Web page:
Sheila Kuehl opposes plan to expand Los Angeles County Board of Supervisors

Kuehl doesn't want her hard earned power diminished by elected officials in Sacramento


Marina Del Rey, one of many unincorporated areas directly controlled by County government

They have been called "the most powerful elected officials in the United States." Due to a County Charter left over from 1870, and the lack of political will among voters to expand the Board of Supervisors, just five County Supervisors control an LA County Budget exceeding $26.35 Billion, and represent, as best as possible, 10,000,000 residents of Los Angeles County.

Democratic Sen. Tony Mendoza, who lives in the small Los Angeles County city of Artesia, proposed the plan as an amendment to the California Constitution.

The amendment would require all counties with a population above 5 million in the 2020 Census to have supervisors representing no more than twice the population size of two congressional districts. In effect, this would increase the number of supervisors to 9 from five.

"It's hard for me to believe that elected representatives in counties outside LA, would welcome the specter of Angelenos removing their right to local self-determination," Kuehl said."Nor do I imagine that voters in Northern California should have the right to vote on a constitutional amendment to change the governance structure of a county hundreds of miles to the south."

In other words, Kuehl doesn't want her hard earned power diminished by mere elected officials in Sacramento. One of those is State Sen. Ben Allen, who is sponsoring the legislation. He said:

“The Los Angeles County Grand Jury did a comprehensive study of the county's governance structure and concluded the public would be well served by an expanded board of supervisors and an elected chief executive. I support the reforms proposed by the Grand Jury which are now reflected in SCA 12.”

There have been at least two attempts in the last 20 years to increase the Board of Supervisors' size by amending the County Charter. Voters turned down both measures, responding to a campaign that this would slightly increase the cost of the Board of Supervisors. A constitutional amendment such as this one, would require approval by two-thirds of the State legislature, and by a majority of California voters.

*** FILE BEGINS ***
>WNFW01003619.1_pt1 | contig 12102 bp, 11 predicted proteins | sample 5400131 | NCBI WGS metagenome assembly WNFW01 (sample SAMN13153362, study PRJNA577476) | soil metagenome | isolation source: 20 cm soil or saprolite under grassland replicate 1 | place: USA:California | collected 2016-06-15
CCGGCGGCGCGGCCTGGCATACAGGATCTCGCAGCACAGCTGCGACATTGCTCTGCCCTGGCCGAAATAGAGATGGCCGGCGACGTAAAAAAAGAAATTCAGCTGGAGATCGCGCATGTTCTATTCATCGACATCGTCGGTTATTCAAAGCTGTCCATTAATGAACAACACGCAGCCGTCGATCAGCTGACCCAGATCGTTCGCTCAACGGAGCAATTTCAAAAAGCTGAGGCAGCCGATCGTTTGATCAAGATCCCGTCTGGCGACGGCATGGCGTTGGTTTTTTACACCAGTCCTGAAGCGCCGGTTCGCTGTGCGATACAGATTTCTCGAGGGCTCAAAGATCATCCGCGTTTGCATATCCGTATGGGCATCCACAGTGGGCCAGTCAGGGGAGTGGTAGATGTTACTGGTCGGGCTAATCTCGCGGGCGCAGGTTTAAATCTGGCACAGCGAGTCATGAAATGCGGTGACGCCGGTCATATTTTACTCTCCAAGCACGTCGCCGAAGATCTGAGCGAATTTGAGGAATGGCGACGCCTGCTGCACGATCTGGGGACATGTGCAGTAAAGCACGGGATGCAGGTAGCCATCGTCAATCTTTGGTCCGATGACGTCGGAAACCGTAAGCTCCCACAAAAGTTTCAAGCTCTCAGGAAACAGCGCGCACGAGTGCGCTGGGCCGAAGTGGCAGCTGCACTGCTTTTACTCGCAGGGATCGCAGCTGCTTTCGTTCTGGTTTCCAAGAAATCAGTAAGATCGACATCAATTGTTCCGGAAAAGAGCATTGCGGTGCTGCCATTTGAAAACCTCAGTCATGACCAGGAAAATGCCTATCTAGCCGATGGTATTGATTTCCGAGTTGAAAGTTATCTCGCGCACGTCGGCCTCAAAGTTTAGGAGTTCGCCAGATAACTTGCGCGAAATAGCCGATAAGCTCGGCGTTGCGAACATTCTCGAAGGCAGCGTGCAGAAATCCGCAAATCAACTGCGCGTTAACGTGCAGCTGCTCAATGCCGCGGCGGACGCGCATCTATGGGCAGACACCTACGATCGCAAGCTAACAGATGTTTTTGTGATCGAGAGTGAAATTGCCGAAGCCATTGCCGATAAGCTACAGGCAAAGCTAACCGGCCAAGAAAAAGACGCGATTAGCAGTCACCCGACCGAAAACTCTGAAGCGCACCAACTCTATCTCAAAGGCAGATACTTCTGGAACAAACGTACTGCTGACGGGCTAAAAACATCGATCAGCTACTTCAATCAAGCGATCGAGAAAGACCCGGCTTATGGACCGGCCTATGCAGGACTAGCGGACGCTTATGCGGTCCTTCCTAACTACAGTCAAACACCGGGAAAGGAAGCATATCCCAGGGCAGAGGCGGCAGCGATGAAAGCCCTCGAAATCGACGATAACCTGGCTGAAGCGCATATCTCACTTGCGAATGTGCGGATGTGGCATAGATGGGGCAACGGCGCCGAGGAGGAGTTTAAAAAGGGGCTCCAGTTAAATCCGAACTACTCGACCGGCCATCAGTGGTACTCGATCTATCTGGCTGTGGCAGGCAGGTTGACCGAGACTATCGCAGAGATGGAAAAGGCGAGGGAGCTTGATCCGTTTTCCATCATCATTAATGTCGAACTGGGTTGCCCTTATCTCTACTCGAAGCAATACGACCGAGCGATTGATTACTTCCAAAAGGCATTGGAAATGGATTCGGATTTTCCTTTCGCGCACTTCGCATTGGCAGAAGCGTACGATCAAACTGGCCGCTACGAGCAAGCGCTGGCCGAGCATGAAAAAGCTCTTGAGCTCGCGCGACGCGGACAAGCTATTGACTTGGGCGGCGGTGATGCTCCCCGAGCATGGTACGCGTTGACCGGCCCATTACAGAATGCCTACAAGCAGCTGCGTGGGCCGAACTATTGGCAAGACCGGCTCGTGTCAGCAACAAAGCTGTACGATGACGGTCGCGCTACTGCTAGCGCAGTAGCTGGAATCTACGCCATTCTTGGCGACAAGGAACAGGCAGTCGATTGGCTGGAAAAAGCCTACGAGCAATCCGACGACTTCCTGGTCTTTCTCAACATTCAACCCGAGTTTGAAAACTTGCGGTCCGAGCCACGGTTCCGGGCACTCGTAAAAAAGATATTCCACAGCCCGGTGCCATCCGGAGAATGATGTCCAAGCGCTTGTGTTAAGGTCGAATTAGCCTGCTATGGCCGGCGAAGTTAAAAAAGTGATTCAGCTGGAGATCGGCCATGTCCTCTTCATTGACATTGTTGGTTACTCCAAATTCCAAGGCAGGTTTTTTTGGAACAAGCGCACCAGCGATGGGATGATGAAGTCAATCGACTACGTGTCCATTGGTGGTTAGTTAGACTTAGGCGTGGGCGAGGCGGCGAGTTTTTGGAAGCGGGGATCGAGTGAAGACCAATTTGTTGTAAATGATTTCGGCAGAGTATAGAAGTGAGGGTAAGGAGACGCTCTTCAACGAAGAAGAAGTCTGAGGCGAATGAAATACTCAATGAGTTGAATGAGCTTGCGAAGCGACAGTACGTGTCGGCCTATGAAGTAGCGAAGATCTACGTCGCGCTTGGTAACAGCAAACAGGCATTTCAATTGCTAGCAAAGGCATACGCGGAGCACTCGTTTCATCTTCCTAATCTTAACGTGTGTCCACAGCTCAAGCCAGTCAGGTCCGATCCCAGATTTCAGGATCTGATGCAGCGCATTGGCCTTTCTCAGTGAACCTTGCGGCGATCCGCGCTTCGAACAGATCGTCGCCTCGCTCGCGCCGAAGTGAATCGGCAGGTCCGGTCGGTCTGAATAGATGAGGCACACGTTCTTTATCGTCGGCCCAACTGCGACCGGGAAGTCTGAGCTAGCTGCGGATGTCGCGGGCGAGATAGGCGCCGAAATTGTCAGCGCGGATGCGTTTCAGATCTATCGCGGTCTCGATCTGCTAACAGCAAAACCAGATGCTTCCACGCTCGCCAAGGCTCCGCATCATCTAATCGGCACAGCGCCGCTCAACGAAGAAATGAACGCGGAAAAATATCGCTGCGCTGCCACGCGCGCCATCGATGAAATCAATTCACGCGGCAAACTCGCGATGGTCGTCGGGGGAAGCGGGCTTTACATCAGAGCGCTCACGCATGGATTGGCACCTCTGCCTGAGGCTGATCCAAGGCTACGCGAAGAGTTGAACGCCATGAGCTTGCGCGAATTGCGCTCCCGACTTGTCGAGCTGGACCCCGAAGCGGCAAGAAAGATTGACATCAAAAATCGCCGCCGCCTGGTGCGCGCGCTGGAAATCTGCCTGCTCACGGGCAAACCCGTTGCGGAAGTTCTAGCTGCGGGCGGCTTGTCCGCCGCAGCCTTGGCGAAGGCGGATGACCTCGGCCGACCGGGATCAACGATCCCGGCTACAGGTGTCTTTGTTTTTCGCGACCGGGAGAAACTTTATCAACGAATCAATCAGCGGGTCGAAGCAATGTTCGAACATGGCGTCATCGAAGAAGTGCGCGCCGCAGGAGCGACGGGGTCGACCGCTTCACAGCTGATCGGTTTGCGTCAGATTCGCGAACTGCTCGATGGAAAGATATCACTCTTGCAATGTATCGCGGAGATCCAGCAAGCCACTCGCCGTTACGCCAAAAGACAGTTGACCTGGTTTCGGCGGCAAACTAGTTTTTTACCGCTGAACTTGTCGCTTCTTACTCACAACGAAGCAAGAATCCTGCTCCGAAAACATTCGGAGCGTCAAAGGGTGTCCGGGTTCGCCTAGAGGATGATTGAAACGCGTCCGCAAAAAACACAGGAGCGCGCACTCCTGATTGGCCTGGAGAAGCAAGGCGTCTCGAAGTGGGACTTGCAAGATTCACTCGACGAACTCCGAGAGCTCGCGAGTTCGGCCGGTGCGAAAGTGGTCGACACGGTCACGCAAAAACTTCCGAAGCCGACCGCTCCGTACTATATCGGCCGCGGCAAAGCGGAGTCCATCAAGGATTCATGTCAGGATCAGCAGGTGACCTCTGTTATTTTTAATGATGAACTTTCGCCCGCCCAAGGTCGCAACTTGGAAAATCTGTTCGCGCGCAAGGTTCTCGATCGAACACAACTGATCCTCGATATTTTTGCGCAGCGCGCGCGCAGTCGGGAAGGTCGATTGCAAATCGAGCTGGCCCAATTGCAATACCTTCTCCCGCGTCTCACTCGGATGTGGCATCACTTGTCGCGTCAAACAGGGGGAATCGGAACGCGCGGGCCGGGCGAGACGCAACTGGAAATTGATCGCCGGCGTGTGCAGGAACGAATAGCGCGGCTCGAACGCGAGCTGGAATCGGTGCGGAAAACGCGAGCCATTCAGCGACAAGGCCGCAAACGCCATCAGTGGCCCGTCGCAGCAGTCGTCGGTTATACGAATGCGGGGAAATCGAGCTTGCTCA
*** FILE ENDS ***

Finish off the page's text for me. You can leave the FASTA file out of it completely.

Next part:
Los Angeles County, officially the County of Los Angeles, is the most populous county in the United States. Its population is larger than that of 42 individual U.S. states. It has 88 incorporated cities and many unincorporated areas and at 4,083 square miles, it is larger than the combined areas of the U.S. states of Delaware and Rhode Island. The county is home to more than one-quarter of California residents and is one of the most ethnically diverse counties in the U.S. Its county seat, the City of Los Angeles, is also its most populous city at about four million.

The Government of Los Angeles County is defined and authorized under the California Constitution, California law, and the Charter of the County of Los Angeles. Much of the Government of California is in practice the responsibility of county governments, such as the Government of Los Angeles County. The County government provides countywide services such as elections and voter registration, law enforcement, jails, vital records, property records, tax collection, public health, health care, and social services. In addition the County serves as the local government for all unincorporated areas.

It is composed of the elected five-member Board of Supervisors, several other elected offices including the Sheriff, District Attorney, and Assessor, and numerous county departments and entities under the supervision of the Chief Executive Officer.

Some chartered cities such as Los Angeles and Inglewood provide municipal services such as police, libraries, parks and recreation, and zoning. Other cities arrange to have the County provide some or all of these services under contract. In addition, several entities of the government of California have jurisdiction coterminous with Los Angeles County, such as the Los Angeles Superior Court.

The Kenneth Hahn Hall of Administration where the Board of Supervisors meets.


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